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MARCH 4, 2009   

It gets complicated

Detail of email payment acknowledgement from ChaseIt's a little strange, I thought as I walked home from our meeting at Gypsy Beans today, to be working with my son on two projects at the same time in different roles.

We're doing a major renovation of our kitchen—first in at least twenty years—and Danny's company is doing the work. I'm the client, he's the contractor.

At the same time, I'm designing a website for his company. He's the client, I'm the contractor. And of course our father-son relationship factors in somehow. I drew this diagram when I got home to show the relationships. It may help explain why I sometimes feel tugs in multiple directions as we talk.

One of the hardest things as a designer is when your client doesn't accept your brilliant idea as perfect but instead keeps raising pesky objections and concerns. You have to bite your tongue to keep from saying "Hey, I'm the professional here, just listen to me and everything will be fine!" And in the case of this particular website I have the added temptation to say "And I'm your father, so just do it my way!"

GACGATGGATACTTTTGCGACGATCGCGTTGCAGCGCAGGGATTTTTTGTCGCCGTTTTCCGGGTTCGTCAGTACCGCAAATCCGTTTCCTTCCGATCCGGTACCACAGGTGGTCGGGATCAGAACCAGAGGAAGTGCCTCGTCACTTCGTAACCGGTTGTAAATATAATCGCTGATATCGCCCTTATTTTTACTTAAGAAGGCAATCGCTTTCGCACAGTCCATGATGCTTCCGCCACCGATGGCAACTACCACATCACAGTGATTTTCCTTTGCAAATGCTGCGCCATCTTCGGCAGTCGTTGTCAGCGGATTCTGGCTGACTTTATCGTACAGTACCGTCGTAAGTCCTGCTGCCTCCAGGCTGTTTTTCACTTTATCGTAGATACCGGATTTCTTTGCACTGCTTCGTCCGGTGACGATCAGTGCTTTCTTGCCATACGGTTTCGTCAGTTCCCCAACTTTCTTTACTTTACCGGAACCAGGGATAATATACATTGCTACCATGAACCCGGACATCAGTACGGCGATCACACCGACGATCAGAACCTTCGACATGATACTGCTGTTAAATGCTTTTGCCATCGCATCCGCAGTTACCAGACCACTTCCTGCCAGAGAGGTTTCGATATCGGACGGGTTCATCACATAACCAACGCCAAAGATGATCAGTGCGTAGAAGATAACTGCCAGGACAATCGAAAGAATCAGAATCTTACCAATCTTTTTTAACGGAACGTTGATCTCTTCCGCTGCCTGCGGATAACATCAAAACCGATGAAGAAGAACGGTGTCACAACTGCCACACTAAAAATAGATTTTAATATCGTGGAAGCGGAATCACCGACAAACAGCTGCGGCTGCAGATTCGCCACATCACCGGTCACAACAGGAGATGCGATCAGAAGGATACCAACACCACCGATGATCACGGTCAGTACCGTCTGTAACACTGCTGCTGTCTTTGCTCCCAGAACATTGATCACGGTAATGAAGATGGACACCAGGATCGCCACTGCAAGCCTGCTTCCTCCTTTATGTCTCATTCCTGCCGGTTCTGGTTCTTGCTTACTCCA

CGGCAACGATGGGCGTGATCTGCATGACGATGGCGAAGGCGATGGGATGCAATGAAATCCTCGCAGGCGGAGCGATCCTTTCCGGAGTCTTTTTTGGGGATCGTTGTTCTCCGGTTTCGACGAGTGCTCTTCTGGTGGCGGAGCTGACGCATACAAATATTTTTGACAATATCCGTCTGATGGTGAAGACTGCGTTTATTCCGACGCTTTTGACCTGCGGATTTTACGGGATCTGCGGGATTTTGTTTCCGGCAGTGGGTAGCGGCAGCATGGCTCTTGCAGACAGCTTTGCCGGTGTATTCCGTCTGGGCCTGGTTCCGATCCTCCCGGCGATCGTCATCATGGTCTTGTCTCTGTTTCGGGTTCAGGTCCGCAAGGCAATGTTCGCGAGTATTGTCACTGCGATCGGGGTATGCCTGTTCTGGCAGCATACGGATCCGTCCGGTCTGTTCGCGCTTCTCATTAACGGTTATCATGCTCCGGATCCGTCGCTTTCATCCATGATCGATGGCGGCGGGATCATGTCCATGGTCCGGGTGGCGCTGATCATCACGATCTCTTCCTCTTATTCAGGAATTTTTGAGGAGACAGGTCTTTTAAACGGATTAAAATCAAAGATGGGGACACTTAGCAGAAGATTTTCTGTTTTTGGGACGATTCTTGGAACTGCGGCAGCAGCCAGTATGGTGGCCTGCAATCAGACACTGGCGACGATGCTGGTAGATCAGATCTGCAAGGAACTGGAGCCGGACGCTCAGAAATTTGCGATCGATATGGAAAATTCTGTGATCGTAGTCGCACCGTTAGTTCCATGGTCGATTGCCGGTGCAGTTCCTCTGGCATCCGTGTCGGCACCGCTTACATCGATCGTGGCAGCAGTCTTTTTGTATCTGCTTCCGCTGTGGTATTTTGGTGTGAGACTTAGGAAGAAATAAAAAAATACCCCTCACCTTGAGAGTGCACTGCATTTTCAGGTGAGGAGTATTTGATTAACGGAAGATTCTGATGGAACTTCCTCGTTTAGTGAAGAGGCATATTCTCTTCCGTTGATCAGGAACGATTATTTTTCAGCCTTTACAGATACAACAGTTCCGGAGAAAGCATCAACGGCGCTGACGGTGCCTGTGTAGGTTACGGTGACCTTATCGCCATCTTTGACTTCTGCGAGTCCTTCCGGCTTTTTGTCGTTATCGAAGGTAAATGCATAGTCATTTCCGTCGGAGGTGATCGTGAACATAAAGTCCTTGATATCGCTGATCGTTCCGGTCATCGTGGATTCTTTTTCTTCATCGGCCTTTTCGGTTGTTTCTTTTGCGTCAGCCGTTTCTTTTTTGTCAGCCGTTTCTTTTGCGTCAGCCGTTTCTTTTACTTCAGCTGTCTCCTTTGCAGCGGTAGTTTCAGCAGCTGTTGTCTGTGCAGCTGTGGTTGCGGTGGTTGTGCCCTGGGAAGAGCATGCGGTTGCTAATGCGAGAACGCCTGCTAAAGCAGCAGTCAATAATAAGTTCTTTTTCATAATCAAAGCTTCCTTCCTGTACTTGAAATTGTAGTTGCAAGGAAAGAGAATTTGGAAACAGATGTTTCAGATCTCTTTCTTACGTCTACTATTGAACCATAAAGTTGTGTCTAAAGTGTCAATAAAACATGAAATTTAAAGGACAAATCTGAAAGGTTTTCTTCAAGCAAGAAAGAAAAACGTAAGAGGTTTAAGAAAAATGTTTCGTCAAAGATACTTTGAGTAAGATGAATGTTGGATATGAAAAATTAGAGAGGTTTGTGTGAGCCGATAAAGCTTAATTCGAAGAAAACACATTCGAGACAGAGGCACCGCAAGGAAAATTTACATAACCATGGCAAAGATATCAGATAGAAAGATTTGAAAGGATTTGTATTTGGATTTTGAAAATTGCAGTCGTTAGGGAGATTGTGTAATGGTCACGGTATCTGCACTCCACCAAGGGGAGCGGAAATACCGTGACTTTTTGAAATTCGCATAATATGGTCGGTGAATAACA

Obviously that would not be a good way to handle the situation, so I'm trying to work with my client to improve my idea. I think it's going to work out just fine...eventually.

Of course our roles are reversed when we talk about the kitchen rehab. As the client I expect the contractor (Danny) to defer to my every wish. Not to mention the added "I'm your father" factor. I'm pretty sure he gets a bit annoyed at times, but handles it well. So I expect we have an interesting month or so ahead.

A bit of history

It wasn't clear this afternoon, but as I've thought about the relationships and diagram I realize it comes out of an experience I had many years ago while working with a counselor. Things in our family were going poorly, largely due to my own actions.

Diagram of family relationships

At one point the counselor said "Draw a diagram showing you, Joanne, and your kids, with arrows to show how you relate to each other."

I thought this was stupid, but did it. When I saw the drawing it made things clearer than ever. I was mostly relating to my children through my wife. My connections to each of the kids were weaker than theirs with Joanne and each other. Shirley (the counselor) asked if I was happy with this. No, I wasn't. Then it's up to you to change it.

That drawing started a long, painful, and eventually rewarding process of change. I'm happy to say that if I were to draw the diagram today, all of us would be linked by a web of arrows.

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2009 MARCH